Growing a garden at home is a fun and rewarding way to care for the environment. If you live in a small apartment in the city, don’t be discouraged – with an urban garden you can still practice sustainable consumption by growing your own fruits and veggies from the comfort of your home.
Download our free guide, How to grow your own urban vegetable garden and master the simple steps to create an urban garden from scratch.
Whether gardening is a newfound passion or an old hobby, these gardening tips will help you care for your home garden and keep your green patch blossoming.
Prune your garden to control the size of your plants, so they don’t grow too large and crowd out other plants. Pruning also stimulates healthy new growth, which will improve the quality and size of your harvest.
For climbers and other plants that enjoy the ascent, install a trellis system to keep them off the ground. When left to sprawl on the ground these plants, such as tomatoes or cucumbers, can be prone to rotting or other damage. Trellising can be as simple as using metal or wooden stakes, and loosely tying the plant to the stake using ribbon or string to keep them upright. You can even recycle old t-shirts by tearing them into strips, which you can use as plant ties.
Certain plants grow well together because they need similar sunlight, soil and water conditions. And some plants, when situated next to each other, can even stunt each other’s growth. Companion planting involves pairing complementary plants next to each other, to improve the health and yield of your garden. For example, leafy greens like kale and lettuce absorb a lot of nitrogen from the soil, whereas legumes, such as peas and beans, restore nitrogen to the soil. So if you pair these groups together, they can create a balanced environment where both plant groups will thrive.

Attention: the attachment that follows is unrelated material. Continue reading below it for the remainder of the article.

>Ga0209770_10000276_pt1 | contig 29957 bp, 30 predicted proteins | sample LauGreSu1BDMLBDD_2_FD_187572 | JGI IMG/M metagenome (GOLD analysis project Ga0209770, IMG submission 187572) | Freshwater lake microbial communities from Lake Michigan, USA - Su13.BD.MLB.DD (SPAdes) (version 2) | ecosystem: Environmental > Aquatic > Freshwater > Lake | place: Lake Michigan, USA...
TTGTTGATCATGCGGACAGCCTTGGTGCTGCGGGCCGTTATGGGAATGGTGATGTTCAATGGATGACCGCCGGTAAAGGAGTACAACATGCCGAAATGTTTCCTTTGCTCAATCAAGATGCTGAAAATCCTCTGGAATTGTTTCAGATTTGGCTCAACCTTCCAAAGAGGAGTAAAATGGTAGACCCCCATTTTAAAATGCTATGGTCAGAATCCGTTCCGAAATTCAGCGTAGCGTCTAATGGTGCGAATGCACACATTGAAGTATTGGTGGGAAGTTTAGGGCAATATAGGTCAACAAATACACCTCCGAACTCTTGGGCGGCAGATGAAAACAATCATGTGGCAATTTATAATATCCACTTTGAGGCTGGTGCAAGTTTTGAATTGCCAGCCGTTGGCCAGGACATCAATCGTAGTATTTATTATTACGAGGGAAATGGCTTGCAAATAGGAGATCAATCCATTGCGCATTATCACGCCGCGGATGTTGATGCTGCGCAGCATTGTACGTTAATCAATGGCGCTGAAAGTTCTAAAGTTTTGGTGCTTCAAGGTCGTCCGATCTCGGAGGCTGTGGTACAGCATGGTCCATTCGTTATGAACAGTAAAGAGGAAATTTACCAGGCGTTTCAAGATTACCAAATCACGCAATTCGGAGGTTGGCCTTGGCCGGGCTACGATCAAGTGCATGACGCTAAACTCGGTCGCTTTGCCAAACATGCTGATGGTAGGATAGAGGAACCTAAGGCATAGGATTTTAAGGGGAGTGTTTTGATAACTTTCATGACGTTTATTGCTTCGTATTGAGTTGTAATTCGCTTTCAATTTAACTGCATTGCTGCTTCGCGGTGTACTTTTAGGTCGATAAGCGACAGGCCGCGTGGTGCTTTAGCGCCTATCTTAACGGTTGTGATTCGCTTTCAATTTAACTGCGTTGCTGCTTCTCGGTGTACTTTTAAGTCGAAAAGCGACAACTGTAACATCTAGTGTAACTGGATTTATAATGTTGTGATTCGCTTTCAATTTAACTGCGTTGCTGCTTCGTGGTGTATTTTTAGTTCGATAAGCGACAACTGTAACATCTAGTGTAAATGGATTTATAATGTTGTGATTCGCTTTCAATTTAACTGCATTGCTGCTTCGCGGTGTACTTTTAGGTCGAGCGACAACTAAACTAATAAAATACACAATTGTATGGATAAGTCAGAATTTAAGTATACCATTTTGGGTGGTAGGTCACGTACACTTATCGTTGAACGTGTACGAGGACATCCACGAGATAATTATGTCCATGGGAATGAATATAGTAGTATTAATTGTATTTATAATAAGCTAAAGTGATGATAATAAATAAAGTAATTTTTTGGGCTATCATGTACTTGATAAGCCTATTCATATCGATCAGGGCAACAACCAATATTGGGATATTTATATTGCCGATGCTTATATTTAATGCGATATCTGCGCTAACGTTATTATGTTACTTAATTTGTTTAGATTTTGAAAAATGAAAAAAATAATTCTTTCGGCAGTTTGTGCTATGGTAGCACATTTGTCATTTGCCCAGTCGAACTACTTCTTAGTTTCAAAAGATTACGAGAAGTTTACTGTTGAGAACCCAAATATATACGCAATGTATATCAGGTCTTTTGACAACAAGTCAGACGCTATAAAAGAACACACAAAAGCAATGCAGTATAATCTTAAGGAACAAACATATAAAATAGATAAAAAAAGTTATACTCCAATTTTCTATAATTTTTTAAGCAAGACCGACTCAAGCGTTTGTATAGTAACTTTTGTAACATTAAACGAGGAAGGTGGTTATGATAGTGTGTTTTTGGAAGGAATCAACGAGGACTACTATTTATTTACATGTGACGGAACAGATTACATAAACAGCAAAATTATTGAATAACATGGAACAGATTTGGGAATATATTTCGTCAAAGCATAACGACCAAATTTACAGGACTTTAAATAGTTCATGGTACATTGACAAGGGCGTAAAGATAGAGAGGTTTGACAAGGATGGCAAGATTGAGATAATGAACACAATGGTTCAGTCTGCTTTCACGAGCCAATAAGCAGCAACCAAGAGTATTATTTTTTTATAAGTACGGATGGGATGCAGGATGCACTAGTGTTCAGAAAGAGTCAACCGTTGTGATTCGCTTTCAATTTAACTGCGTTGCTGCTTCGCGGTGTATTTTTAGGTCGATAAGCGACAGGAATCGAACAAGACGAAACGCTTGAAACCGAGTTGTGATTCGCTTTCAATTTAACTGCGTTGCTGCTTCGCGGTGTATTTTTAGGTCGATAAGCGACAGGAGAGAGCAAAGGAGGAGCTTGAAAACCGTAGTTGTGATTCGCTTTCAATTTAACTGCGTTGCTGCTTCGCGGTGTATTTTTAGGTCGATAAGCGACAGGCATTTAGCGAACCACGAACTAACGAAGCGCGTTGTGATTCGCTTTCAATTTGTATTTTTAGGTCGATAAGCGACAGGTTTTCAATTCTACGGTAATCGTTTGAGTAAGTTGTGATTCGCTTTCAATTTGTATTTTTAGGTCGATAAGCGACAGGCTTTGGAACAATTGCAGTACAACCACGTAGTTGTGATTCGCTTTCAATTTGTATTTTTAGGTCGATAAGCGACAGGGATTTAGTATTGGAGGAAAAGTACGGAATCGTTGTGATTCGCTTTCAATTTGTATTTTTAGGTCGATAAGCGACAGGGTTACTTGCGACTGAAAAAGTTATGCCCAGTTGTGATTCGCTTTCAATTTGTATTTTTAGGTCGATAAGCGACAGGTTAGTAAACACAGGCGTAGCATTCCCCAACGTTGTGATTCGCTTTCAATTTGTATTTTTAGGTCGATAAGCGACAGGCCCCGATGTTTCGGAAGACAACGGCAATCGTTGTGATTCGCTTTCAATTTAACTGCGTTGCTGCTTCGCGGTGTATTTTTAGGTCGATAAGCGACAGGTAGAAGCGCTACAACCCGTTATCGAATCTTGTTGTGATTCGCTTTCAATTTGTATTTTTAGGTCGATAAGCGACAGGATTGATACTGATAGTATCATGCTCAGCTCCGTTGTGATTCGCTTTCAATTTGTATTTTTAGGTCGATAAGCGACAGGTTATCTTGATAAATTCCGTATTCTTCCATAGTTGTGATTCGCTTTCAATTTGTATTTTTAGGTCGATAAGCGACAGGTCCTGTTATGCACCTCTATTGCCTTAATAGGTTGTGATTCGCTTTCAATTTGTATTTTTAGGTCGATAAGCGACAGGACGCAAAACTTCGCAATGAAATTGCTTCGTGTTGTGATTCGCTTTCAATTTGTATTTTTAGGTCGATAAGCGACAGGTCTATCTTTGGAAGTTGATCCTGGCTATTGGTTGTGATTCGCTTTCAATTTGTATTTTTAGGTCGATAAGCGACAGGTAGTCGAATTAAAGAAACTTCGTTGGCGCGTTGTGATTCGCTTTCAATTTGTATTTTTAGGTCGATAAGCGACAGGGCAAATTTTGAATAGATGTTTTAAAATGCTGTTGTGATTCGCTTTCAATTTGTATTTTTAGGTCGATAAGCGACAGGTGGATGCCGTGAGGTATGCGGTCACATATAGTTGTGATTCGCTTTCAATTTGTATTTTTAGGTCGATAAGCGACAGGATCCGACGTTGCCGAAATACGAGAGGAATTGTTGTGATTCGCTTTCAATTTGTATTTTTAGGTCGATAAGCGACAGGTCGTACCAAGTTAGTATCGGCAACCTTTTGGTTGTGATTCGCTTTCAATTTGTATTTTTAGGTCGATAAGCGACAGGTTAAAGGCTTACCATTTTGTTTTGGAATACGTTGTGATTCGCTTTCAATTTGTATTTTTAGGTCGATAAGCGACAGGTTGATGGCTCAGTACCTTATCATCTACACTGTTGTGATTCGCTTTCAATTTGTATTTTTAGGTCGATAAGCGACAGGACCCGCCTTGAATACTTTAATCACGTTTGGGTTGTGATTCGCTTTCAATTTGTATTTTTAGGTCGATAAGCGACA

To get the best harvest, rotate your crops so that you don’t grow the same plant in the same bed of soil over successive seasons. This will keep the plants from depleting the nutrients in the soil and reduce the build-up of pests and diseases. It’s easy to do this: if you group similar plants together, such as garlic and onions, which both belong to the Allium family, after one year, move them to another bed of soil that hasn’t seen Allium plants for at least three years.
Healthy plants need healthy soil. Use a spade to turn your soil, keeping it loose and free of clods, which is better for moisture retention and drainage. You can also use organic-based fertilizers, such as compost, to enrich your soil with nutrients. There’s no need to buy chemical fertilizer if you can recycle kitchen scraps and garden waste into an organic compost. You can also use mulch in your garden. Pea or sugar cane straw are excellent for mulching as they will decompose slowly and feed the soil. Mulching helps to keep moisture in the soul, decreases weeds and keeps a stable temperature for the soil.
Want more tips about how to grow your own garden at home, including how to make the perfect soil for your fruits and veggies? Download our free guide How to grow your own urban vegetable garden and you will have a green-thumb in no time!
Gardening can be hard work! But the benefits of a home garden make gardening worth the effort.
Download our free eBook and learn the simple steps to create your own little green patch and enjoy the delicious harvest.